‘Even if Einstein thought it was theoretically possible to travel in time, he never proved it, and if all the minds at the great universities haven’t managed to do it yet, then the likelihood of a 1920’s bungalow managing to invent a time machine, unaided, is very, very small. Time travel is far too complicated and unlikely to have been invented by a fridge.’
The Yoghurt Plot is just my sort of book. It features time travel, the seaside, a pain-in-the neck child called Lorna and a lot of yoghurt. Fleur Hitchcock has written a run of funny stories in the mode of classic children’s books from the 60s-80s (tailor made for Jackanory), told with an outlandish sci-fi twist. I asked her some questions.
Why use a fridge with time travel inducing yoghurt as your time machine?
The idea of sell by dates has been knocking around in my head for ages, but I couldn’t think how to use them. Then, one day I was doing a workshop with a group of yr 5s when two pieces of paper drifted together. On one it said: A Fridge. On the other it said: Is a time machine. Like compost, the ideas rotted down together until they threw up an idea that I could follow.
You take the idea of the ‘butterfly effect’ and explore its consequences to the nth degree. Did this give you major headaches in the plotting?
Oh yes. I began with the vaguest idea of where it was all going, and of course it wrapped itself in knots really fast. So then I wrote it backwards like a detective story but in the edits, it reached a point where Sara O Connor, my editor who is much cleverer than I am wrote on the manuscript ‘My head is spinning with this.’ Mine was spinning too, and I had to use sticky notes all over the place to work out the fine print of what was going on. I sort of enjoyed it though. It was like untangling string.
How apt that your editor is (almost) called Sarah Connor. The temptation to storm into her office and say ‘are you Sarah Connor?’ in an Austrian accent must be strong! What are your favourite time travel stories?
The Terminator is the ultimate fiddle with time and you won’t be born movie. I steered clear of everything time travelly when I was writing and thinking about the book. So that’s no time travel for at least three years. I didn’t want anyone else’s time travel rules crashing in on my story. However, that said, I’ve been a lifelong Doctor Who fan, I’ve seen all the Back to the Future movies, I love Bill and Ted’s Excellent Adventure, and one of my all-time favourite films is Les Visiteurs (hilarious story of two mediaeval knights who roll up in modern day France). So I guess I’m a fan of the paradoxes presented by time travel.
You’ve written about not having written the central character Bugg as a boy or a girl. Was this a conscious decision or accident?
It was an accident. I had two synopses for the story. One, written a long time ago had Bugg as a girl called Hannah. A later one had Bugg as a boy. So I had both in my head and in a sense they fought against each other until I couldn’t choose. And then we decided that it didn’t matter, that children could make up their own minds.
I loved the character of Lorna, she’s a classic pre-teen ‘bad girl’, could you describe her character?
I love Lorna – she’s so annoying. She’s one of those people that used to make me feel really tense when I was a child. They’d do things without thinking about them properly, just launch in and leave you to sort out the mess. She’d pour both the chemicals in together at the beginning of the chemistry lesson, or press the button on the rocket, or go down the hole in the road with a ladder sticking out of it. She’s the complete opposite of Bugg, which makes her the perfect companion. She’s not ‘bad’ so much as a liability and she’s a REALLY bad time travelling companion.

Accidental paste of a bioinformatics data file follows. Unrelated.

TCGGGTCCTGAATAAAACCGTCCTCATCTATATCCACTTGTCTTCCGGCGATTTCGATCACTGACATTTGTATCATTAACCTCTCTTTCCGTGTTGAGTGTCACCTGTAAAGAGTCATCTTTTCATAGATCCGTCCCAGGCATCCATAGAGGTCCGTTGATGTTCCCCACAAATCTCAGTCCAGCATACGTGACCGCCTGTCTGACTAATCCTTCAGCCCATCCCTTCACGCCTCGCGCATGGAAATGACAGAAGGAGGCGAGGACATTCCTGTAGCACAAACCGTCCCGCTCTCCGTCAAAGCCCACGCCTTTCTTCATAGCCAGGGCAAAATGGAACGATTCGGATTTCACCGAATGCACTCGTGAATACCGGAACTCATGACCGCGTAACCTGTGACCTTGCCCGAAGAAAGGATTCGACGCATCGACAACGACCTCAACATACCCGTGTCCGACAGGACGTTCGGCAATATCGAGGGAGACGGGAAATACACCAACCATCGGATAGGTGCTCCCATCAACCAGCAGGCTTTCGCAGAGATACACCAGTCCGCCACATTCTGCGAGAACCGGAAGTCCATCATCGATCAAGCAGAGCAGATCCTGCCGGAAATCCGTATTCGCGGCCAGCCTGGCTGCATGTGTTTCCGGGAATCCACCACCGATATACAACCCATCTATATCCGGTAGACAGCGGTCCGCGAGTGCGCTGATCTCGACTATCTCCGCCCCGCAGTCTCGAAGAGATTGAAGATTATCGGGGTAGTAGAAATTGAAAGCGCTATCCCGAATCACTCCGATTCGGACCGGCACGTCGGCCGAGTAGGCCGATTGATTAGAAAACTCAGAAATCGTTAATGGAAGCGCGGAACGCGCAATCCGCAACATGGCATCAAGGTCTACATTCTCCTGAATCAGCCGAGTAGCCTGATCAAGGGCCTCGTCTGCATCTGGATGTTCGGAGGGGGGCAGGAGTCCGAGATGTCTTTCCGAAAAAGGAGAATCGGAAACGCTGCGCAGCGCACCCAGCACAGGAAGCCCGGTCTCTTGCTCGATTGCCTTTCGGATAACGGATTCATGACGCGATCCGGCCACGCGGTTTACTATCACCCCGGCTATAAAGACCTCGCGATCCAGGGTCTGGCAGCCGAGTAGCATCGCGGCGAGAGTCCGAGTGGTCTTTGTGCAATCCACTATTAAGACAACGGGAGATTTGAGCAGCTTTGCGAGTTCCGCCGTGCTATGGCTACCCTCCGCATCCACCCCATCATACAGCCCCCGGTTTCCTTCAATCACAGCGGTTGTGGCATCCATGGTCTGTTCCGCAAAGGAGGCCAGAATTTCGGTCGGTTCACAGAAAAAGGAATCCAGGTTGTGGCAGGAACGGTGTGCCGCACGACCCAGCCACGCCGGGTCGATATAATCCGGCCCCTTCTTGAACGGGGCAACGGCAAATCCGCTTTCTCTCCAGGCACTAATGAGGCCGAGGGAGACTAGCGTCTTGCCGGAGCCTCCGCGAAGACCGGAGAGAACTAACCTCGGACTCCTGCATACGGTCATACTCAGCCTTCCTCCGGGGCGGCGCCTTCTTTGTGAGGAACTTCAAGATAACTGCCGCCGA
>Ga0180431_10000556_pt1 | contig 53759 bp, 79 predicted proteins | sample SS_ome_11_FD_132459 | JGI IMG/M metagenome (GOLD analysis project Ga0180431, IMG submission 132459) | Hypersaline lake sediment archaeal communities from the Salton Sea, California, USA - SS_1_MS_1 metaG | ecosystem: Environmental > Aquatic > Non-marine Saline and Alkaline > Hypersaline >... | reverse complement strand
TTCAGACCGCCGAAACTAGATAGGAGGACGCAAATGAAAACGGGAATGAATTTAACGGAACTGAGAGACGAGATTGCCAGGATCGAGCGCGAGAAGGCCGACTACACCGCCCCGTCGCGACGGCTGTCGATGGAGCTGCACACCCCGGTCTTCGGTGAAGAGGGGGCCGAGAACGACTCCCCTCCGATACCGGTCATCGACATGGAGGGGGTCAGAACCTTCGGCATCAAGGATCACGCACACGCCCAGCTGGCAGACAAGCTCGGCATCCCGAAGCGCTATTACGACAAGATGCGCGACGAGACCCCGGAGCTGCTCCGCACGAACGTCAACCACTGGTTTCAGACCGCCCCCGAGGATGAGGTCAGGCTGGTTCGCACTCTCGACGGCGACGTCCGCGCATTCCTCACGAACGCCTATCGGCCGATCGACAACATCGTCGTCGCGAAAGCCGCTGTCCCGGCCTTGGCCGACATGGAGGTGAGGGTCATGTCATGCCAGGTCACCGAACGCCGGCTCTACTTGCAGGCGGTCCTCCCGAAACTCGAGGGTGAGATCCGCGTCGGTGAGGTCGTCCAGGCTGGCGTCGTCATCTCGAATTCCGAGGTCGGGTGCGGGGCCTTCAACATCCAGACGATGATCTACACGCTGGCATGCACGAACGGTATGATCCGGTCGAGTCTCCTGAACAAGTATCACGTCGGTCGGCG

All your books have a small town / suburban setting. You seem particularly keen on faded seaside towns. Is there any particular reason for this?
As a writer, you can invent any landscape you want, and I suppose, I really love being by the sea. It’s partly geographical, seaside towns can never be in the heart of things so they’re often somewhere between chic and really run down. And it’s atmospheric. They have strange shops which are only open one day a week, plaques to heroic deeds, a faint smell of fish. The sea itself is full of magic and charm, and the harbours and beaches are often architecturally timeless – I mean outside Newquay there’s a man in a shed who repairs wind up gramophones. You wouldn’t know he was there in Slough, or Bristol, but by the sea he sticks a gramophone on the garden wall and plays it to the seagulls. It’s so utterly random.
You also draw regularly on ideas from science fiction, though I don’t think the reader would necessarily think they were reading an SF story. Are there any other sci-fi concepts you’d like to explore in your stories?
I spent hours on the bus reading John Wyndham between home and school and I love anything that can’t be explained – I’ve always been a sucker for crop circles, even though at heart I’m a scientist and I know they’re made by a bloke with a plank. Yes, there are plenty more half baked sci-fi ideas out there, but I’m not telling – yet.
I felt a little sick by the end with all that yoghurt being eaten. How many pots do they get through?
You can’t be serious! !!!! Ok so there are 2 – then 2 more except that in the final reality they don’t get eaten – and then 3 and then 3 again except… um – no – I can’t work it out.
That’s what I thought. Thanks Fleur.
One thought on “The Yoghurt Plot – Fleur Hitchcock Q&A”
Reblogged this on View from my Velux and commented:
Here is Jake’s lovely interview that we did – a small exploration of sci-fi and seaside towns.